Flexible printed electronics and solar-cell arrays promise to be cheaper and more versatile than their rigid counterparts. But their components still need to be linked by tiny metal electrodes in order to get electrons flowing through a device. A new silver-nanoparticle ink could be just the thing for printing high-performance electrical connections for flexible devices.
The ink is the first that can be printed out of plane–that is, it can be printed from a stylus that moves in three dimensions rather than just two. Other nanoparticle inks are slow setting and compatible only with ink-jet or screen printing methods, which require several passes in order to make even a thin electrode. The new fast-setting ink, made by Jennifer A. Lewis, a professor of materials science and engineering at the University of Illinois at Urbana-Champaign, is described online in the journal Science.
Lewis’s ink consists of a water solution that’s 75 percent silver nanoparticles by weight. Because of the high proportion of silver, the ink flows readily through a nozzle and sets quickly once it’s exposed to a flash of heat. The ink can be used to make silver wires that are only about two micrometers in diameter. These microelectrodes can be repeatedly stretched and flexed without any degradation of their electrical performance. The Illinois researchers printed a wire on a stretched-out spring, then repeatedly stressed the spring, but the wire still conducted electricity just as well as before. They also used the ink to print microelectrodes for solar-cell and LED arrays.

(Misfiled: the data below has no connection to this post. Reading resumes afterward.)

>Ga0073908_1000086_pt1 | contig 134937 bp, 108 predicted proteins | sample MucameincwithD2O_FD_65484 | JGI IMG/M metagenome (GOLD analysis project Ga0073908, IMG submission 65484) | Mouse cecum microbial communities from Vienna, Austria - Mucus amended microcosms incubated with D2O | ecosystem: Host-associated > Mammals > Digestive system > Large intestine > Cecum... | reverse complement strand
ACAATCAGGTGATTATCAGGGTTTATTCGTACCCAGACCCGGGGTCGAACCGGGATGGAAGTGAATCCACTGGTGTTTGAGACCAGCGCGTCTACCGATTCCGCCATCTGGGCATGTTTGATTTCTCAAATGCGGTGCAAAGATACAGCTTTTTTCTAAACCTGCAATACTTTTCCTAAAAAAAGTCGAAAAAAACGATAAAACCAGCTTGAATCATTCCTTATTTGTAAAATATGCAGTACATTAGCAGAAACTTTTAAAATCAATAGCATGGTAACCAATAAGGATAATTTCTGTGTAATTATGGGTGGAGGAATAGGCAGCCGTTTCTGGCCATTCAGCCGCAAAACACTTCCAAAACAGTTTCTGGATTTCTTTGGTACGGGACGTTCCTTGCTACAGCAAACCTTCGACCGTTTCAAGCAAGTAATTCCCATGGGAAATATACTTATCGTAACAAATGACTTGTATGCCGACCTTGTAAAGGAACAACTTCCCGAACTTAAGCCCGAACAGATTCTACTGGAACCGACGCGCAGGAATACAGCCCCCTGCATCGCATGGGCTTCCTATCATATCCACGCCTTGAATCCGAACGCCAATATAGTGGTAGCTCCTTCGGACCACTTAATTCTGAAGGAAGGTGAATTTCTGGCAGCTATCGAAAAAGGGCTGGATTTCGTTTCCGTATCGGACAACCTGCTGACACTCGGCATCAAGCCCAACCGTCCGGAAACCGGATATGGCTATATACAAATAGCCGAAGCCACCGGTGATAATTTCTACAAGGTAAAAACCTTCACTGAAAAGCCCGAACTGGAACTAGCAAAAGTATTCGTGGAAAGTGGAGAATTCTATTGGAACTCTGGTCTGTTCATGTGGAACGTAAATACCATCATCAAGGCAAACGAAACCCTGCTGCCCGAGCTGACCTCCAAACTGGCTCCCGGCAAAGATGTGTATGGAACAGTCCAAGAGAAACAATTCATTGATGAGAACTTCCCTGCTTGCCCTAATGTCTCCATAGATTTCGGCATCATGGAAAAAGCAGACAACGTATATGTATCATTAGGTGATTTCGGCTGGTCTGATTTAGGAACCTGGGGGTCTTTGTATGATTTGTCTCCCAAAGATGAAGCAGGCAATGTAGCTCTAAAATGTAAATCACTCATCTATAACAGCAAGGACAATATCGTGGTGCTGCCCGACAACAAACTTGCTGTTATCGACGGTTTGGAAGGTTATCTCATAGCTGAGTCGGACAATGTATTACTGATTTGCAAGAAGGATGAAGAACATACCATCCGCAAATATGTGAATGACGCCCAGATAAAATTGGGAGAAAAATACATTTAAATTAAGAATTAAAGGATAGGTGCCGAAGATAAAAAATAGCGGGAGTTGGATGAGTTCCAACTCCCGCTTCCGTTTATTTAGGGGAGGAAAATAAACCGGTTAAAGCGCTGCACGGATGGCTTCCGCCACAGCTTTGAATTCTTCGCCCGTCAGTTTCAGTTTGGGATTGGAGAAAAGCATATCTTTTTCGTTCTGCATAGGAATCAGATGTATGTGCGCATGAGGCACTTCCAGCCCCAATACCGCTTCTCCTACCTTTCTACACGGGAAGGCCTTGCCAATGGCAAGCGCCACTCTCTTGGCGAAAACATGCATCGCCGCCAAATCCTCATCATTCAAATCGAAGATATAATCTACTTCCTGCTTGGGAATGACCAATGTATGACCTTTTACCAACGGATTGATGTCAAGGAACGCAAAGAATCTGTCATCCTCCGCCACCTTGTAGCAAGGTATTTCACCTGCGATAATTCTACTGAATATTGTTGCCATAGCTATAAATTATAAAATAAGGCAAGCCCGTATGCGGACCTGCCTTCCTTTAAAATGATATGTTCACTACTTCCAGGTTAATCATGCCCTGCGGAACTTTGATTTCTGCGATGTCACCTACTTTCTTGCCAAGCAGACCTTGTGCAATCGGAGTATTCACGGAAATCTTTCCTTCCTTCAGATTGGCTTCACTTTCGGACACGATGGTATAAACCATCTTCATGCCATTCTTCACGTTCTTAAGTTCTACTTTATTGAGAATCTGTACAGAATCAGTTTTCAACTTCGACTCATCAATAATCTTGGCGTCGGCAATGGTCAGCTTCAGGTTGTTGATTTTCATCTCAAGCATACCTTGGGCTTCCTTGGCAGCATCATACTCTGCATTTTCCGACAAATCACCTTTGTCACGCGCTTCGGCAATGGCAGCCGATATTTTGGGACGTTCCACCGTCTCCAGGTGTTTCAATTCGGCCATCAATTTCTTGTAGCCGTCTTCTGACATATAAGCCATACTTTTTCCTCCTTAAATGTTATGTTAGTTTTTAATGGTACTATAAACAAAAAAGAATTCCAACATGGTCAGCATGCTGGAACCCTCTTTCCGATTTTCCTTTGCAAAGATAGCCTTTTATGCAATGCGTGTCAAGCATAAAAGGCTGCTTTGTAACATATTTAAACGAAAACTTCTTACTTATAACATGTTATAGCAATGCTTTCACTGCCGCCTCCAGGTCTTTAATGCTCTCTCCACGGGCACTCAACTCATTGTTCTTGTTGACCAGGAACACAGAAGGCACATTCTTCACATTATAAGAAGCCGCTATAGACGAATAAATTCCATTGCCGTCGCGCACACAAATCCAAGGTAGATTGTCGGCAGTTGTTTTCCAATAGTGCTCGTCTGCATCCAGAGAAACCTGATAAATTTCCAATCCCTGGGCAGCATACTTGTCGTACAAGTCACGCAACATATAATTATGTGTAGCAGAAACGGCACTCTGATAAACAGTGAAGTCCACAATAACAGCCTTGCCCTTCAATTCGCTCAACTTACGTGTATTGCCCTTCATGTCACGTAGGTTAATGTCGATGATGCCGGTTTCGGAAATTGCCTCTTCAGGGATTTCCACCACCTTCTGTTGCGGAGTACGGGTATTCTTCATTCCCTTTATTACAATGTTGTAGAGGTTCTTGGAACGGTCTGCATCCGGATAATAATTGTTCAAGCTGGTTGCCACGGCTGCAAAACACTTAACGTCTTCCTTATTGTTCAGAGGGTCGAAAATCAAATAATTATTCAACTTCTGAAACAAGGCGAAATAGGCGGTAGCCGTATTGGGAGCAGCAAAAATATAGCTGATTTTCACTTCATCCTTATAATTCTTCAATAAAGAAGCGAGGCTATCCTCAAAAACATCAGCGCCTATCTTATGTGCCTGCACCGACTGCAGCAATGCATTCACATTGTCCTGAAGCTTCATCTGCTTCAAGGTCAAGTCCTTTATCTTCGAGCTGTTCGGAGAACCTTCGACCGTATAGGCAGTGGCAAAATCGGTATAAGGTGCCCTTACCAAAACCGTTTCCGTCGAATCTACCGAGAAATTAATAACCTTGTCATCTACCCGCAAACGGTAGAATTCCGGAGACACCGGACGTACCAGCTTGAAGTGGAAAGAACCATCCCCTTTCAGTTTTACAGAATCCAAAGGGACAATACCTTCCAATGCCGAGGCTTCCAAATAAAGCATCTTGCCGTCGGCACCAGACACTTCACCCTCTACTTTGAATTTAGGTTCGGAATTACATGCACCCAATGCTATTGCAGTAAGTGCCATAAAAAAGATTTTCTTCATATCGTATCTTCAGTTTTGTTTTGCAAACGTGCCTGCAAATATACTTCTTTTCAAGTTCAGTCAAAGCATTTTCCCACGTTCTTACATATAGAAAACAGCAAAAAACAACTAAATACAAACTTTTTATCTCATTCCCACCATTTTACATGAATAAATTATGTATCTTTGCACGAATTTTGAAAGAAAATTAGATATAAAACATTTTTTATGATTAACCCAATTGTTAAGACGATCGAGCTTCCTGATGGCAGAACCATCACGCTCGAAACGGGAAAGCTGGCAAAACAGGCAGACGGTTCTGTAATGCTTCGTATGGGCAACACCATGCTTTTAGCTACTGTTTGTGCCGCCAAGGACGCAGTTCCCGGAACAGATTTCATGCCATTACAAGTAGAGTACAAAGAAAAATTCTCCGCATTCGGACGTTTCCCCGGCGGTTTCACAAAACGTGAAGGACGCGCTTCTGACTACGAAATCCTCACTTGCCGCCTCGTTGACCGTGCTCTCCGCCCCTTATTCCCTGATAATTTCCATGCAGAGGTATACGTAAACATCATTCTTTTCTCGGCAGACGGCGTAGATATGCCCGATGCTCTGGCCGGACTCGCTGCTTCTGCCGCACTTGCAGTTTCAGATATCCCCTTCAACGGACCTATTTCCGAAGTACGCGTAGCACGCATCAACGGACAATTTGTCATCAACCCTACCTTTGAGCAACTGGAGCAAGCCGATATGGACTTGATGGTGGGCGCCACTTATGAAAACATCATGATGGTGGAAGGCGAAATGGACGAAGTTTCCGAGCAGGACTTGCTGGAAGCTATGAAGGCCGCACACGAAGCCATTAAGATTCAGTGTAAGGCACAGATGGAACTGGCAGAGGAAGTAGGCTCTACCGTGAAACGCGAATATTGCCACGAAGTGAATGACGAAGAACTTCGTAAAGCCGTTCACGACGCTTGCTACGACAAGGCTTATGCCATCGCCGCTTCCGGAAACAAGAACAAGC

Lewis says that her research team is now working on improving two of the inks’ properties. First, they want to design silver inks that set at lower temperatures. Today, the ink must be heated to between 200 and 250 °C, an amount of heat that would melt the polymers used in many flexible electronic devices. Lewis would like to bring this temperature range down by about 100 degrees. Second, the current technique is simply too slow for large-scale manufacturing: the new inks can be printed at a speed of one millimeter per second. So Lewis says that she’ll need to develop inks that can be printed two orders of magnitude faster.
Below is a video of the printing process sped up to twice the actual speed.
Video credit: AAAS/Science
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